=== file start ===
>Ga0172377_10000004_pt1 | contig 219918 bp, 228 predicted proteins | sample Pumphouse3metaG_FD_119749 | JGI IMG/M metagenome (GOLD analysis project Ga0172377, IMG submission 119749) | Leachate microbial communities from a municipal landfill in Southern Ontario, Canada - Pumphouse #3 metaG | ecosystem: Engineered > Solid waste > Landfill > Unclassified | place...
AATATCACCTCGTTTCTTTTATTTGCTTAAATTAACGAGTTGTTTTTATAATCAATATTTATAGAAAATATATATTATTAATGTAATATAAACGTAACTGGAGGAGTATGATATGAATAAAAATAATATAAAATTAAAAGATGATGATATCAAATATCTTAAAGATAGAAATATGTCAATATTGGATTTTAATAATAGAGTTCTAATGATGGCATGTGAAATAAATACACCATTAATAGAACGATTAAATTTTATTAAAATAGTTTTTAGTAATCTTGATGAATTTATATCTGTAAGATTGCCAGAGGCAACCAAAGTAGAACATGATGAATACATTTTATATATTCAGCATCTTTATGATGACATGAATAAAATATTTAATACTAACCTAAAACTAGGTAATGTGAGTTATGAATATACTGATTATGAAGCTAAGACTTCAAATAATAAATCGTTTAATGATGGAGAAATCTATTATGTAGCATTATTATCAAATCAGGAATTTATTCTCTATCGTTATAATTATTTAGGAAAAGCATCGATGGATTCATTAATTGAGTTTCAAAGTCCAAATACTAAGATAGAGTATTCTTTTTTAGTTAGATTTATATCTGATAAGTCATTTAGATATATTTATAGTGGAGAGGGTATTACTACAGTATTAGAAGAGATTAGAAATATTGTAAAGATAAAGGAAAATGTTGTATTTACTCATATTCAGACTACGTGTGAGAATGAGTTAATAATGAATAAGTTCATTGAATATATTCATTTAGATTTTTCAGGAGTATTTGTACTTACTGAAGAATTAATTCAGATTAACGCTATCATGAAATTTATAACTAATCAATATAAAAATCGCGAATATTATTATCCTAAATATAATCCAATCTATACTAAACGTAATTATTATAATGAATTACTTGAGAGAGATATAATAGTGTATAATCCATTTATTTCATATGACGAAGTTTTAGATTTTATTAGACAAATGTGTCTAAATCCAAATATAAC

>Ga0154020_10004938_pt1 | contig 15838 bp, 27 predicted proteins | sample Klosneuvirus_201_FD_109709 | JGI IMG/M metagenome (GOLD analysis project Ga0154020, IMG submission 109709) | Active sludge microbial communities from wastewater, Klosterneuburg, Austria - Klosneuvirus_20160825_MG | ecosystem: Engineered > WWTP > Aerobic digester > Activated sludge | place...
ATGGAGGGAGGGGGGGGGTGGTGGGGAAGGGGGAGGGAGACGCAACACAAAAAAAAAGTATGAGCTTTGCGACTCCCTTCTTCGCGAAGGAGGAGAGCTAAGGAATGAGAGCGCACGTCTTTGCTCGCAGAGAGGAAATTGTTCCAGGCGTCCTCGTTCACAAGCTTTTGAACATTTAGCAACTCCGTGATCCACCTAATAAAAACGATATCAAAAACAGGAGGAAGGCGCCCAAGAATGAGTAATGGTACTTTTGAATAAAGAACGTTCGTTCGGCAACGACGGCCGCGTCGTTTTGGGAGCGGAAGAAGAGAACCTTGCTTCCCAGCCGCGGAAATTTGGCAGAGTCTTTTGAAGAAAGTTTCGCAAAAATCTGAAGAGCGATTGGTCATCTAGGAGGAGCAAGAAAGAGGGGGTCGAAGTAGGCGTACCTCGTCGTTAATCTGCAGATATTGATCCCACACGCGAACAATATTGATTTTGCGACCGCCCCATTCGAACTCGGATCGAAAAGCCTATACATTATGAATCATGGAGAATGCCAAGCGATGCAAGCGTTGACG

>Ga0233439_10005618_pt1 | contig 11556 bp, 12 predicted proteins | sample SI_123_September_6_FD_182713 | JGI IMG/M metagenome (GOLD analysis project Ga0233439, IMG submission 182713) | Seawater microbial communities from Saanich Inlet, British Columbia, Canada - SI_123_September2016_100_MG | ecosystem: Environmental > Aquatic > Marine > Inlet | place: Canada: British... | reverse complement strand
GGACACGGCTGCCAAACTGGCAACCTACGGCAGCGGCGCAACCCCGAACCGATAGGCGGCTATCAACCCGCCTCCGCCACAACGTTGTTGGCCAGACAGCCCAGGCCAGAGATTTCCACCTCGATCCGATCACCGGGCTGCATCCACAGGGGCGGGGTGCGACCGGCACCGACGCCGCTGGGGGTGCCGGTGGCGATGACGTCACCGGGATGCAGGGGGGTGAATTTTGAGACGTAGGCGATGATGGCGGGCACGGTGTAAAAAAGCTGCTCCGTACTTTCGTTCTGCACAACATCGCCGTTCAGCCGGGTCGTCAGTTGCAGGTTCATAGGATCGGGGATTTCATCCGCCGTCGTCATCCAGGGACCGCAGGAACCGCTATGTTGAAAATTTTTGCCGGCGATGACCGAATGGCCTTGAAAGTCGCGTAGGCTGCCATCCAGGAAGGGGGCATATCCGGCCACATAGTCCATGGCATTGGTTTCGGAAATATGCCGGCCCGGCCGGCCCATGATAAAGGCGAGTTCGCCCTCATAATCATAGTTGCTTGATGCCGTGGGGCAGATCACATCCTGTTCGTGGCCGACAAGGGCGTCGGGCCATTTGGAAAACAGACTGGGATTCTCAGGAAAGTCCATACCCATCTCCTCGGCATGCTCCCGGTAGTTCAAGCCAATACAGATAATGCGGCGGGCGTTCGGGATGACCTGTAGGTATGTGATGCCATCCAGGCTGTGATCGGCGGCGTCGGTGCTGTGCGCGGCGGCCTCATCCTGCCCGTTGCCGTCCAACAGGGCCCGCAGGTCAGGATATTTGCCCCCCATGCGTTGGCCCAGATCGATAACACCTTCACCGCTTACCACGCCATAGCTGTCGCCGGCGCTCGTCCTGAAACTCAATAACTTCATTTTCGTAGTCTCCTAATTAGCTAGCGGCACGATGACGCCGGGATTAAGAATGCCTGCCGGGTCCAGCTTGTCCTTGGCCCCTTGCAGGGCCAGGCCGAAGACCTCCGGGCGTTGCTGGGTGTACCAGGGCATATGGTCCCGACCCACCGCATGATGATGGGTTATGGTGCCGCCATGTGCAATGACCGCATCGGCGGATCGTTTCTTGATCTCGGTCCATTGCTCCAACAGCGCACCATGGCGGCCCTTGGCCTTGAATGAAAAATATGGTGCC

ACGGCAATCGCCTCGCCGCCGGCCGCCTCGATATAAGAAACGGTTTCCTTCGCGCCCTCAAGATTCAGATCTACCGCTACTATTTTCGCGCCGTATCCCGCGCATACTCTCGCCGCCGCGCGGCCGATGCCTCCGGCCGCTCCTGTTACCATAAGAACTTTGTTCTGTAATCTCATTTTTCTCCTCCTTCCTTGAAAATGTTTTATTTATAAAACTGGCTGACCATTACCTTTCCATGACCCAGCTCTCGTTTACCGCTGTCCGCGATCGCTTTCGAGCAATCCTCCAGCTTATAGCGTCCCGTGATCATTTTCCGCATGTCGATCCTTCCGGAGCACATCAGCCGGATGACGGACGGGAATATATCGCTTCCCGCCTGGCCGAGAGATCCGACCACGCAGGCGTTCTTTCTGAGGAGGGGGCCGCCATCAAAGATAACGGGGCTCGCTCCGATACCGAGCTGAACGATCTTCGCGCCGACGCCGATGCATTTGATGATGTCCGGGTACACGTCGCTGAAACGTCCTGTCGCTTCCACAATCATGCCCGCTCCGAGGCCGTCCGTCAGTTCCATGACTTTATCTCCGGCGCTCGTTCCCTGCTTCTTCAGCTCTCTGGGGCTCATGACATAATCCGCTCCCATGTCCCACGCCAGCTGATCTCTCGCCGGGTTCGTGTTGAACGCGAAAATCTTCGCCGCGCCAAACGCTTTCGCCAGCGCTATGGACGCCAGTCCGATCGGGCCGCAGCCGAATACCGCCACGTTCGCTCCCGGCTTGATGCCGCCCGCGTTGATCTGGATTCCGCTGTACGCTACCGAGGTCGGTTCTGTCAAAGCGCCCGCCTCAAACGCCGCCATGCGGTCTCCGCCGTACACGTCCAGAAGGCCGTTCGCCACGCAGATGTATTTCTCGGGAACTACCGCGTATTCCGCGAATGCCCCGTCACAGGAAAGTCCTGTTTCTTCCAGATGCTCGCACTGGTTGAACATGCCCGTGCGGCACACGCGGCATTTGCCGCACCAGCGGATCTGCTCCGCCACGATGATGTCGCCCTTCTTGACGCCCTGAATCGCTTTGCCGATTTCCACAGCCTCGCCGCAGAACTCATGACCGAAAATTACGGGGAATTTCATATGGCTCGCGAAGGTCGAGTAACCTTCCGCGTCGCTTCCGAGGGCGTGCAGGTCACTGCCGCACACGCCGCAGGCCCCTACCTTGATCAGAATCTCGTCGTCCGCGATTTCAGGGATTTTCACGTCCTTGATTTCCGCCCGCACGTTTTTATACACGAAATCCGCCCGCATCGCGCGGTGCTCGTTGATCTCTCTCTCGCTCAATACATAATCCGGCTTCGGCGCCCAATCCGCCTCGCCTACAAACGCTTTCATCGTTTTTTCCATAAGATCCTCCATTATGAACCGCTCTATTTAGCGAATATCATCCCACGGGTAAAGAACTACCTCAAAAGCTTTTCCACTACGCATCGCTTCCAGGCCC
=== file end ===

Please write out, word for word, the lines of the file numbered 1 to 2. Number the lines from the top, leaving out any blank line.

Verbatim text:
>Ga0172377_10000004_pt1 | contig 219918 bp, 228 predicted proteins | sample Pumphouse3metaG_FD_119749 | JGI IMG/M metagenome (GOLD analysis project Ga0172377, IMG submission 119749) | Leachate microbial communities from a municipal landfill in Southern Ontario, Canada - Pumphouse #3 metaG | ecosystem: Engineered > Solid waste > Landfill > Unclassified | place...
AATATCACCTCGTTTCTTTTATTTGCTTAAATTAACGAGTTGTTTTTATAATCAATATTTATAGAAAATATATATTATTAATGTAATATAAACGTAACTGGAGGAGTATGATATGAATAAAAATAATATAAAATTAAAAGATGATGATATCAAATATCTTAAAGATAGAAATATGTCAATATTGGATTTTAATAATAGAGTTCTAATGATGGCATGTGAAATAAATACACCATTAATAGAACGATTAAATTTTATTAAAATAGTTTTTAGTAATCTTGATGAATTTATATCTGTAAGATTGCCAGAGGCAACCAAAGTAGAACATGATGAATACATTTTATATATTCAGCATCTTTATGATGACATGAATAAAATATTTAATACTAACCTAAAACTAGGTAATGTGAGTTATGAATATACTGATTATGAAGCTAAGACTTCAAATAATAAATCGTTTAATGATGGAGAAATCTATTATGTAGCATTATTATCAAATCAGGAATTTATTCTCTATCGTTATAATTATTTAGGAAAAGCATCGATGGATTCATTAATTGAGTTTCAAAGTCCAAATACTAAGATAGAGTATTCTTTTTTAGTTAGATTTATATCTGATAAGTCATTTAGATATATTTATAGTGGAGAGGGTATTACTACAGTATTAGAAGAGATTAGAAATATTGTAAAGATAAAGGAAAATGTTGTATTTACTCATATTCAGACTACGTGTGAGAATGAGTTAATAATGAATAAGTTCATTGAATATATTCATTTAGATTTTTCAGGAGTATTTGTACTTACTGAAGAATTAATTCAGATTAACGCTATCATGAAATTTATAACTAATCAATATAAAAATCGCGAATATTATTATCCTAAATATAATCCAATCTATACTAAACGTAATTATTATAATGAATTACTTGAGAGAGATATAATAGTGTATAATCCATTTATTTCATATGACGAAGTTTTAGATTTTATTAGACAAATGTGTCTAAATCCAAATATAAC